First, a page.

BOGOTA, Jan 7 (Reuters) - Colombia’s second-biggest leftist rebel group, the National Liberation Army, would be willing to declare a ceasefire if peace talks to end 50 years of war with the government begin, it said in a video posted on its Twitter account on Wednesday.
The 1,500-strong group, known as the ELN, has been engaged in secret exploratory talks with the government for months to draw up terms that may lead to formal negotiations. If they go ahead, the insurgents may cease attacks against government and civilian targets.
“The government has said it wants to end armed conflict ... we have assisted in dialogue to examine the real will of the government and if at the end of the analysis we conclude that arms are no longer necessary, we are ready to consider giving them up,” the ELN said in a video message.
The government is already in negotiations with the Revolutionary Armed Forces of Colombia (FARC), the nation’s biggest rebel movement, to end a conflict that began in 1964.
War with the two Marxist insurgent groups and right-wing paramilitaries has killed almost a quarter of a million people over the past five decades. Though kidnapping now relatively rare, both groups regularly attack Colombia’s oil pipelines.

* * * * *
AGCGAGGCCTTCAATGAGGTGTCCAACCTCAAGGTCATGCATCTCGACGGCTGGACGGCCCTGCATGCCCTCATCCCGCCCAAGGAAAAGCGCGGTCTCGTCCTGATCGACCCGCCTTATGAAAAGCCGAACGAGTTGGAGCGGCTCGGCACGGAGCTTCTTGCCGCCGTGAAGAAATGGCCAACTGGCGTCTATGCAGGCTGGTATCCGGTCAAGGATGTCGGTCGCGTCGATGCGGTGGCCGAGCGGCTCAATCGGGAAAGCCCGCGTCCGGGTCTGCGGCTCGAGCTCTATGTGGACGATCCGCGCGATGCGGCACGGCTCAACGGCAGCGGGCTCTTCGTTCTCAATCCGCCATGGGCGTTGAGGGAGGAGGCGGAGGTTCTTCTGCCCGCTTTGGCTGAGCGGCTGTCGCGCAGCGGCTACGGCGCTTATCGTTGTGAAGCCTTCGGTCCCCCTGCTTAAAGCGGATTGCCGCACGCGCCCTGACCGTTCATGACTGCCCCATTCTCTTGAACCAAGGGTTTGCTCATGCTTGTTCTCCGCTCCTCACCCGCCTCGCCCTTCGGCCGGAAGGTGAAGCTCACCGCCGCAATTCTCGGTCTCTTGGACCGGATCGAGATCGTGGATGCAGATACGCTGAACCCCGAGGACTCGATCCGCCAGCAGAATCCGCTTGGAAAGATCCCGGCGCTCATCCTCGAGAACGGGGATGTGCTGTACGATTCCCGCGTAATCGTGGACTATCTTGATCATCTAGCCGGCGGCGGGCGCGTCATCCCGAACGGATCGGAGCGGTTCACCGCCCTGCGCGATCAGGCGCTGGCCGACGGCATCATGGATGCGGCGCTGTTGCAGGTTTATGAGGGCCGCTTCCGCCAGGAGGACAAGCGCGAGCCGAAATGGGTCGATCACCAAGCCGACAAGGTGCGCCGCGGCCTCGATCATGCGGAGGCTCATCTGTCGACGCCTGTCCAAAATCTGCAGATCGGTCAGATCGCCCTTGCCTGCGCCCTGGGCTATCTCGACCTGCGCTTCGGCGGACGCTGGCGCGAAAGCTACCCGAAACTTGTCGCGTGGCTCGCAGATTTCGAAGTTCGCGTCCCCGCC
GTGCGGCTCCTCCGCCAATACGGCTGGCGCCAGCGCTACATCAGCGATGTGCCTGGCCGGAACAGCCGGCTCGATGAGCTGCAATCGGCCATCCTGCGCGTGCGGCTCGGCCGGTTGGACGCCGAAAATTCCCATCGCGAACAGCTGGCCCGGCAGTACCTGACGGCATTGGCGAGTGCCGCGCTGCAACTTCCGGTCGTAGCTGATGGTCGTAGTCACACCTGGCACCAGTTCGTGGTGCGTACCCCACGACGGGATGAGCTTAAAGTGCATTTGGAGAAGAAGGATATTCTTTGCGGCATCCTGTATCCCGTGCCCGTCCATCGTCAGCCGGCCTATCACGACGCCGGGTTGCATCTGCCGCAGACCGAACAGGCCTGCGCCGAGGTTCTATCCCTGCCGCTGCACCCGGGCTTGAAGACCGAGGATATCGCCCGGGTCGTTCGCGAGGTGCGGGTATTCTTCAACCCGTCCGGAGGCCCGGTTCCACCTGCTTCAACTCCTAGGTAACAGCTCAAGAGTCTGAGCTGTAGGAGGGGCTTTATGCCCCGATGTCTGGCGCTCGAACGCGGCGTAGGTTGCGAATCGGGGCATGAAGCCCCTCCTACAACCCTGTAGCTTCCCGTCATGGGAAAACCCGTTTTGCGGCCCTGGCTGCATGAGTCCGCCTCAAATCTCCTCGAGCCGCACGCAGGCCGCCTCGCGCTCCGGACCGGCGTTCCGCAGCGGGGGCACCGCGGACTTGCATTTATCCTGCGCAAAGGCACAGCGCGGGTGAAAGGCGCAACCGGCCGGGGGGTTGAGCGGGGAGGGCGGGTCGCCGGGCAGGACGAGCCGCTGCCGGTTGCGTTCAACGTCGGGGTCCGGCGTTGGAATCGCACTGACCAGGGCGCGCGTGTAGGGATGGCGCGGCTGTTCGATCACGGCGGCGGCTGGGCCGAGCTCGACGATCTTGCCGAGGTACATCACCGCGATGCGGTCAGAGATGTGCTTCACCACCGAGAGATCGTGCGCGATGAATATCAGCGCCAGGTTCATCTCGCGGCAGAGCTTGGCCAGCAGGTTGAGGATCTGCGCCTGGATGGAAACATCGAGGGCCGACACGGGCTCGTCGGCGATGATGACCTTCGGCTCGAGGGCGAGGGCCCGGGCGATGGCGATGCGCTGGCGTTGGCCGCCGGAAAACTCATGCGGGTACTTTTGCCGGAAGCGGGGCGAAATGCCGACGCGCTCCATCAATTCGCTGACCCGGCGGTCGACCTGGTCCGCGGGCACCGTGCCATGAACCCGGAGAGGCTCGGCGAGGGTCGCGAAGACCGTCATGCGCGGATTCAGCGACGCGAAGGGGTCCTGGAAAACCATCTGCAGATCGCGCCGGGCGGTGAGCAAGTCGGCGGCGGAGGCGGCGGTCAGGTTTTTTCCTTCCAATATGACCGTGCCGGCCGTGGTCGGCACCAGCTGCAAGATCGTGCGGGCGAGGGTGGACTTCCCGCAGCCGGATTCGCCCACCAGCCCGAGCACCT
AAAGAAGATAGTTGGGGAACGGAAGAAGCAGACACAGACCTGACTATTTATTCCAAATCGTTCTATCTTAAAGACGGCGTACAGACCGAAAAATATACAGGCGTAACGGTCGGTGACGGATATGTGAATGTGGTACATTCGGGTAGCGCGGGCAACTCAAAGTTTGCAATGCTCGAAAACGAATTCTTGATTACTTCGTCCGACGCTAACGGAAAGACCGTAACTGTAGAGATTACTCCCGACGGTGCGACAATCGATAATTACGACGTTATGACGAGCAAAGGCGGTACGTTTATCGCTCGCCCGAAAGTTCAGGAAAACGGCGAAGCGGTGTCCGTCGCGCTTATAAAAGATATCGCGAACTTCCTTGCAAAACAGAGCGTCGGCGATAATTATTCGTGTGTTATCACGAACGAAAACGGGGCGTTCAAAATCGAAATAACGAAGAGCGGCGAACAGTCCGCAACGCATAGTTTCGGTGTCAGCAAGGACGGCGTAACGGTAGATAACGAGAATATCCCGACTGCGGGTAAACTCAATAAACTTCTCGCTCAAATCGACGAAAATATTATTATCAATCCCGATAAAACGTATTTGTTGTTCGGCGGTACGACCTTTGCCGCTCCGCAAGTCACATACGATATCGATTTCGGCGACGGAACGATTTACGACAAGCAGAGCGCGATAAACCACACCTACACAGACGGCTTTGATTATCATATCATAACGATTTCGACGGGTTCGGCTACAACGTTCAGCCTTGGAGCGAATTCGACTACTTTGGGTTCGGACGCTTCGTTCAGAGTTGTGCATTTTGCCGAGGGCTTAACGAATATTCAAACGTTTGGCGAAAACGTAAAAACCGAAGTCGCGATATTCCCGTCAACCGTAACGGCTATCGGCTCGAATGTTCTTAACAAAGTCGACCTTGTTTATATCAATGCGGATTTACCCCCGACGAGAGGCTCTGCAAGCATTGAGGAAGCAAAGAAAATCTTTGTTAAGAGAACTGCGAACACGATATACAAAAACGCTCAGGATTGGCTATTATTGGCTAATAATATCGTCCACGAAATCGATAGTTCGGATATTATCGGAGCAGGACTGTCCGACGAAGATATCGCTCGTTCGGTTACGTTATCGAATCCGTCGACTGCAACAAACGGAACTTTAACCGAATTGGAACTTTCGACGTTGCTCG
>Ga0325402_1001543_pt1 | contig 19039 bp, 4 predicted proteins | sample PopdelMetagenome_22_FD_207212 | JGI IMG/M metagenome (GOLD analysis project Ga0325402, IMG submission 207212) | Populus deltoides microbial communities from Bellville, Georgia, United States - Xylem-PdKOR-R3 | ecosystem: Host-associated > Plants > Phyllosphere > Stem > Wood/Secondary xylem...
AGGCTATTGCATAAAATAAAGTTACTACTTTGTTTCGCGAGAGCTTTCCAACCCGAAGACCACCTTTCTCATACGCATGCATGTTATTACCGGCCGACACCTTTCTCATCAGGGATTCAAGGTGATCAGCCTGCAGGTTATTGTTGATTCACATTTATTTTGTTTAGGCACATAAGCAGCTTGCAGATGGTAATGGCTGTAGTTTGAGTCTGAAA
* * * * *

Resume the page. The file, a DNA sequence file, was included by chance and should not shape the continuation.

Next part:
A U.S.-backed military offensive and expanded intelligence work that began in 2000 helped push the groups deeper into jungle and mountain terrain, damaging communication networks and making it more difficult to launch large-scale attacks.
While Santos has refused to let up his offensive against either rebel group until a peace deal is signed, the ELN’s offer to down weapons during talks may be evidence of how serious it is about ending its struggle.
The FARC just weeks ago called an indefinite ceasefire while talks are underway.
“Santos’ government has a dilemma of persisting with the policy of war and pacification or dare to take a true path to peace,” the ELN said of the government’s refusal to call a ceasefire.
The ELN is considerably smaller than the Marxist FARC rebels, which have some 8,000 fighters. The founders of the ELN - a group of radical Catholic priests - were inspired by the Cuban revolution of 1959, while the FARC’s uprising was guided by the ideology of the Soviet Union.
The two groups, both formed in 1964, have battled a dozen governments were once rivals and fought each other but in recent years have forged alliances. The ELN operates mainly in northeastern Colombia and is headed by Nicolas Rodriguez.
Both groups are considered terrorist groups by the United States and the European Union.
The ELN has sought peace before, holding talks in Cuba and Venezuela between 2002 and 2007 under former President Alvaro Uribe. Experts say there was a lack of will on both sides back then to agree a final peace plan. (Reporting by Helen Murphy Editing by W Simon)